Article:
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87

INTRODUCTION TO THE LETTERS TO THEODORE.

These two letters, which are the earliest of Chrysostom’s extant works, are addressed to a friend who had been a member of the little ascetic brotherhood which Chrysostom and Basil formed, soon after they had abandoned secular life, as described in the first book of the Treatise on the Priesthood. Theodore, like Maximus, afterwards Bishop of Isaurian Seleucia, who was another member of the same fraternity, had been a fellow student with Chrysostom and Basil in the school of Libanius,220220    See introduction to the “Treatise on the Priesthood.” but was a few years younger than either of them. The strain upon his powers of religious devotion had proved too much for him; he had withdrawn from the ascetic brotherhood, and relapsed for a season into worldly habits, being fascinated by the beauty of a young lady named Hermione, whom he was anxious to marry. His fall was regarded with almost as much sorrow and dismay by his austere friends as if he had plunged into deadly vice. Prayers were continually offered, and great efforts made for his restoration, amongst which must be reckoned the two letters which are here translated. They are the productions of a youthful enthusiast, and as such allowances must be made for them; but they abound in passages of great beauty and power, especially upon the infinite love and forbearance of God, as encouraging to repentance and withholding from despair and recklessness into which Theodore seems to have been inclined to sink. The appeal of Chrysostom, combined with the efforts of his other friends, was not in vain. Theodore once more renounced the world and his matrimonial intentions, and retired into the seclusion of the fraternity. In A.D. 383, when he was about thirty-three years of age, he was ordained priest, and in 392 he became Bishop of Mopsuestia, where he died in A.D. 428 at the age of seventy-eight. Chrysostom seems to have retained his affection to him to the last, and during his own exile at Cucusus, A.D. 404–7, wrote a letter to him which is full of expressions of fervent admiration and regard. He was a most voluminous writer, and may be regarded as the ablest representative of the school of Biblical interpretation founded by Diodorus of Tarsus, under whom he had studied, together with Chrysostom and Basil. A fierce controversy raged during the fifth and sixth centuries respecting the orthodoxy of some of his writings which some accused of preparing the way for Nestorianism. When this had died down his name was comparatively forgotten, and it is only in modern times that his great merits as a commentator, who boldly applied the historical and grammatical methods of examination to the books of Holy Scripture, have been fully recognized.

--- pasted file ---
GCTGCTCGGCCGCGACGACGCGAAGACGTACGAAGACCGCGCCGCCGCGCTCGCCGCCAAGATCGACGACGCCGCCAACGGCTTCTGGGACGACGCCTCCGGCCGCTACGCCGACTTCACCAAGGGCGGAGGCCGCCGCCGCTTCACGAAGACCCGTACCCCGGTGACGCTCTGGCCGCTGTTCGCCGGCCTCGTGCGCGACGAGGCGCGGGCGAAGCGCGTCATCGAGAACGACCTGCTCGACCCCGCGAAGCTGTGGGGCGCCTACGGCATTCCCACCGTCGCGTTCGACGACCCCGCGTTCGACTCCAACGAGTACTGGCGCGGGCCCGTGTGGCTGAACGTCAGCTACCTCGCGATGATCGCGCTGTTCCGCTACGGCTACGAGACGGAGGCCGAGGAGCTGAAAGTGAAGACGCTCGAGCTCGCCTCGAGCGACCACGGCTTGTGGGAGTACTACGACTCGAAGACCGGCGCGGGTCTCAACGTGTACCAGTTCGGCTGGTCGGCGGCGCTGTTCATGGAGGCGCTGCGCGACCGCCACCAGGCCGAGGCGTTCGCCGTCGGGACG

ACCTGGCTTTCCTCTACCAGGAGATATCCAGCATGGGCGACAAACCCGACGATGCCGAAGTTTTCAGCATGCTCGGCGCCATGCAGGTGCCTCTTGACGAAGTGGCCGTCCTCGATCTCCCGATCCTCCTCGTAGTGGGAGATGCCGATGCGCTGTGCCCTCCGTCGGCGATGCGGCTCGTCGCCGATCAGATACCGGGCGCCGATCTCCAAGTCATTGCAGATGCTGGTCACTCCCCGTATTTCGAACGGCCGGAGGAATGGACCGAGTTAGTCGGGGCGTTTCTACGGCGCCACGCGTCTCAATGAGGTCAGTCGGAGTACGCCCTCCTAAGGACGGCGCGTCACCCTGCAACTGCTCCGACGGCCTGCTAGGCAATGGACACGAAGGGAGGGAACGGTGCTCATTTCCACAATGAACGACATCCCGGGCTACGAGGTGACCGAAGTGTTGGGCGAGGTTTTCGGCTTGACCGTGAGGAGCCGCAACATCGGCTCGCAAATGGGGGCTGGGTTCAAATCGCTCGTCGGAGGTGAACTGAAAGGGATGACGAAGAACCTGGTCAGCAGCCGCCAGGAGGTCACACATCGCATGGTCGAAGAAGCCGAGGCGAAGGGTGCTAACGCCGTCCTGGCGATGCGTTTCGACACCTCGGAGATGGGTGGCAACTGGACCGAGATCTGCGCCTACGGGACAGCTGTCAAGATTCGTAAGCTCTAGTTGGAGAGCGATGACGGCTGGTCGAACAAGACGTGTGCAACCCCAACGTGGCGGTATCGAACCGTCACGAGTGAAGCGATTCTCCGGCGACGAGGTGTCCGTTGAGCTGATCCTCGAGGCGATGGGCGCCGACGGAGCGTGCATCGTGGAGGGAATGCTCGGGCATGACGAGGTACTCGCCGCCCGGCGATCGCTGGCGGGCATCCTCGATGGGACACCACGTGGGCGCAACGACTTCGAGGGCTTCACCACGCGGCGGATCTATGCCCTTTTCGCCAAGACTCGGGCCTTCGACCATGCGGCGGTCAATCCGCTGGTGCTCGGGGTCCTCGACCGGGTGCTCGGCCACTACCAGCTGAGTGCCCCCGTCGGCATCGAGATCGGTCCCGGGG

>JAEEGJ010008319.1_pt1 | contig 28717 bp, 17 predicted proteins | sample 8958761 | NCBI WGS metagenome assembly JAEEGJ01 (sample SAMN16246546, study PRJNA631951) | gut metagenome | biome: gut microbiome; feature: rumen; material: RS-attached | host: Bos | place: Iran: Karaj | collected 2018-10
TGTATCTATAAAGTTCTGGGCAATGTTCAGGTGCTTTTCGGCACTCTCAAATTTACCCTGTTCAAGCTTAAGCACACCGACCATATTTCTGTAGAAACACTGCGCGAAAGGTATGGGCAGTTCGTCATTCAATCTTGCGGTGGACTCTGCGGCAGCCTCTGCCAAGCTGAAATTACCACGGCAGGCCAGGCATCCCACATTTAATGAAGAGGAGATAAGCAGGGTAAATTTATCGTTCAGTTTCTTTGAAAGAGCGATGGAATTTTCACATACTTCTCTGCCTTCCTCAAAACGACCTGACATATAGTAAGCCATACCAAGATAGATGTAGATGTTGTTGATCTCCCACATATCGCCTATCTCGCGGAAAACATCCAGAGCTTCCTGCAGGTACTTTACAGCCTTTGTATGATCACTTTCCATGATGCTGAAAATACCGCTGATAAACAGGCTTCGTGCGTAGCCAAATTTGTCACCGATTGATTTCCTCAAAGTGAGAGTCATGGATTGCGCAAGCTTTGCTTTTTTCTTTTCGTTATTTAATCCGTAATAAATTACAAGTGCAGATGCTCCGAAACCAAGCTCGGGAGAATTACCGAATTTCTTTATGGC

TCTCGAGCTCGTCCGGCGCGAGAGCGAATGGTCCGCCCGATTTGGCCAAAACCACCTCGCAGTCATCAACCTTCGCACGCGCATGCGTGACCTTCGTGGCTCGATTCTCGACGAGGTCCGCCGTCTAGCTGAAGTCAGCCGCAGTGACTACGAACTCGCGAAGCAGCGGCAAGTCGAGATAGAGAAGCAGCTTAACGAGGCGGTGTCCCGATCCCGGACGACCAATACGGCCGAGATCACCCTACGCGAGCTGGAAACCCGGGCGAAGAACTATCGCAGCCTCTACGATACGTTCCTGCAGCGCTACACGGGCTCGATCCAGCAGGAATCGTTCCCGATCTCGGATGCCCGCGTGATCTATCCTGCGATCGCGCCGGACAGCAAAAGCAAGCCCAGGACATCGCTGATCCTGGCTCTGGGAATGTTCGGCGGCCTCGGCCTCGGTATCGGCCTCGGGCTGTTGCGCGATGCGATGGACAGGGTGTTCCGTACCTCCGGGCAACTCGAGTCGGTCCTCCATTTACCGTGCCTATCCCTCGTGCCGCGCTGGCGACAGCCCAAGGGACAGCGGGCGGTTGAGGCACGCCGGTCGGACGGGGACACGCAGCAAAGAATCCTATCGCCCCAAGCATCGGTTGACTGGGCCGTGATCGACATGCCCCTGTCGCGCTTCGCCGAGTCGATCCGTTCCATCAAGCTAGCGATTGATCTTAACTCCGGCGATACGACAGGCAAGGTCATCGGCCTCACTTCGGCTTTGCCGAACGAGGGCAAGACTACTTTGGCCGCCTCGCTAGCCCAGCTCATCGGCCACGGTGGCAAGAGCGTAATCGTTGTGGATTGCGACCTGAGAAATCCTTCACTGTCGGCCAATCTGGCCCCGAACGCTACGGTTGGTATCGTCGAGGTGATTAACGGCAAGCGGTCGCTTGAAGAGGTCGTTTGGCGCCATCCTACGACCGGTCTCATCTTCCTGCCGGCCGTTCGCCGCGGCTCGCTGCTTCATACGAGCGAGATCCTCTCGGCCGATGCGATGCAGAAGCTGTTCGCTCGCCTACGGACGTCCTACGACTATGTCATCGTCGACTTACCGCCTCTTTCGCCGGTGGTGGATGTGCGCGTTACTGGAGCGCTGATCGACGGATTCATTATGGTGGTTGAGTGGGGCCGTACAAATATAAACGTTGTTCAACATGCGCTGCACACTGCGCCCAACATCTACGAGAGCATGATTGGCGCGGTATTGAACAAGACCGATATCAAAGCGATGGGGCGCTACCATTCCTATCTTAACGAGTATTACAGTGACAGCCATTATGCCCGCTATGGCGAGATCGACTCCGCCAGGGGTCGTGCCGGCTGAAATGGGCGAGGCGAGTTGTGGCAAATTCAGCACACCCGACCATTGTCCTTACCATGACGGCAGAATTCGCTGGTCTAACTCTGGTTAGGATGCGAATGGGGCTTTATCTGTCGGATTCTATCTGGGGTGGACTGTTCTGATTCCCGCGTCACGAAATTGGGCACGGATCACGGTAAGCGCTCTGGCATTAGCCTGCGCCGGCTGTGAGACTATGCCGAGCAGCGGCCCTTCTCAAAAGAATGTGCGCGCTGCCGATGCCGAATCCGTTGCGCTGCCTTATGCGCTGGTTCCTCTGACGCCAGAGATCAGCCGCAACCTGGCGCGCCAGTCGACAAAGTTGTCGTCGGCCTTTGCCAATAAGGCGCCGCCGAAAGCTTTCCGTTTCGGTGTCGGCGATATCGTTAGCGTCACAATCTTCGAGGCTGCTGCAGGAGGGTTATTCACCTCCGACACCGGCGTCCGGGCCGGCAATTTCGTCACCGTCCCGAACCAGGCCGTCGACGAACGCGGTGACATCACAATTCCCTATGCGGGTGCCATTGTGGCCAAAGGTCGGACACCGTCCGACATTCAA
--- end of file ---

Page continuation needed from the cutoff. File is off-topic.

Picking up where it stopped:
Tillemont was of opinion that of the two letters of Chrysostom the second only was addressed to Theodore, who was afterwards Bishop of Mopsuestia. Montfaucon, however, Dupin, and Savile, maintain that both were addressed to him, and their view is confirmed by the fact that Leontius of Byzantium (in Nest. et. Eutych. lib. iii. c. 7) and Isidore of Seville (de Script. Eccl. c. 6.) mention two letters of Chrysostom to Theodore of Mopsuestia.


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